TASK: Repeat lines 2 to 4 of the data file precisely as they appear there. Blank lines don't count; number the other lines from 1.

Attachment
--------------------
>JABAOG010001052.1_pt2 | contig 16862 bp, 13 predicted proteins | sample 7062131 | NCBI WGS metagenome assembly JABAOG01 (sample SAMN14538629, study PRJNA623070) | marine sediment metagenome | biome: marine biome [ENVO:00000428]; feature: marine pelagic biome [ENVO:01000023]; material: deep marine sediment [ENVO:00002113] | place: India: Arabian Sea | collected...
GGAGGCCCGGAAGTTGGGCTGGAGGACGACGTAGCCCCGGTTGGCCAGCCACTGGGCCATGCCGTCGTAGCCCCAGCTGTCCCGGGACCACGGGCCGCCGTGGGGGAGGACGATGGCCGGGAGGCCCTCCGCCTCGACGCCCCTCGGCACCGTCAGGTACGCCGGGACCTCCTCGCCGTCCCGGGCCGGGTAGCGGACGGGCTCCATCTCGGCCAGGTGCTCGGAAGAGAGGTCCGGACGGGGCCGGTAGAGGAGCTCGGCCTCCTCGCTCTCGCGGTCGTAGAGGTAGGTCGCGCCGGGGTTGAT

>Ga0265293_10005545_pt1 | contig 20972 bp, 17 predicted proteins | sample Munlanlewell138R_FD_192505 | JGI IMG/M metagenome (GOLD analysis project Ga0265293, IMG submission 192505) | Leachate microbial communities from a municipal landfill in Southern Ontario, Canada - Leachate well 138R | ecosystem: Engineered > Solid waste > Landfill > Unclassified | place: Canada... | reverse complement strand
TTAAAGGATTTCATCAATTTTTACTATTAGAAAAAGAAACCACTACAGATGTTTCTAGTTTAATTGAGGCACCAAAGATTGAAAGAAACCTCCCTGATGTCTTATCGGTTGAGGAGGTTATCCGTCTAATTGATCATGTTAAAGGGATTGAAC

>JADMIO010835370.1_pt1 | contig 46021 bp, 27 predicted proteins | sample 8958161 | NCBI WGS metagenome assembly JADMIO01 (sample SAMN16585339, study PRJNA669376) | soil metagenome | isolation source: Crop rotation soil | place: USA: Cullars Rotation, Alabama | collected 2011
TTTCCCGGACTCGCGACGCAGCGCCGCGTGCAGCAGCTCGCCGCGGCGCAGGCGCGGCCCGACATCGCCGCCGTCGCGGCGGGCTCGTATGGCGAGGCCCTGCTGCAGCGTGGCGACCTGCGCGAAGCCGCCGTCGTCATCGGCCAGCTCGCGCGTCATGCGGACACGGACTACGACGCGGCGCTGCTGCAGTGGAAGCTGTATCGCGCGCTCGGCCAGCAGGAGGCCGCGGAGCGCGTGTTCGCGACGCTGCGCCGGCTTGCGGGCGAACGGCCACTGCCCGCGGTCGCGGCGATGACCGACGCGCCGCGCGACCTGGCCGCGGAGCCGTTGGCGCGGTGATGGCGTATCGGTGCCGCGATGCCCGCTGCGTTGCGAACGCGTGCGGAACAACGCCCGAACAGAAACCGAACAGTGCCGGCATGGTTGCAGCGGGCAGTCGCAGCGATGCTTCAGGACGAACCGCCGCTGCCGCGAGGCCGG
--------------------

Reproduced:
GGAGGCCCGGAAGTTGGGCTGGAGGACGACGTAGCCCCGGTTGGCCAGCCACTGGGCCATGCCGTCGTAGCCCCAGCTGTCCCGGGACCACGGGCCGCCGTGGGGGAGGACGATGGCCGGGAGGCCCTCCGCCTCGACGCCCCTCGGCACCGTCAGGTACGCCGGGACCTCCTCGCCGTCCCGGGCCGGGTAGCGGACGGGCTCCATCTCGGCCAGGTGCTCGGAAGAGAGGTCCGGACGGGGCCGGTAGAGGAGCTCGGCCTCCTCGCTCTCGCGGTCGTAGAGGTAGGTCGCGCCGGGGTTGAT

>Ga0265293_10005545_pt1 | contig 20972 bp, 17 predicted proteins | sample Munlanlewell138R_FD_192505 | JGI IMG/M metagenome (GOLD analysis project Ga0265293, IMG submission 192505) | Leachate microbial communities from a municipal landfill in Southern Ontario, Canada - Leachate well 138R | ecosystem: Engineered > Solid waste > Landfill > Unclassified | place: Canada... | reverse complement strand
TTAAAGGATTTCATCAATTTTTACTATTAGAAAAAGAAACCACTACAGATGTTTCTAGTTTAATTGAGGCACCAAAGATTGAAAGAAACCTCCCTGATGTCTTATCGGTTGAGGAGGTTATCCGTCTAATTGATCATGTTAAAGGGATTGAAC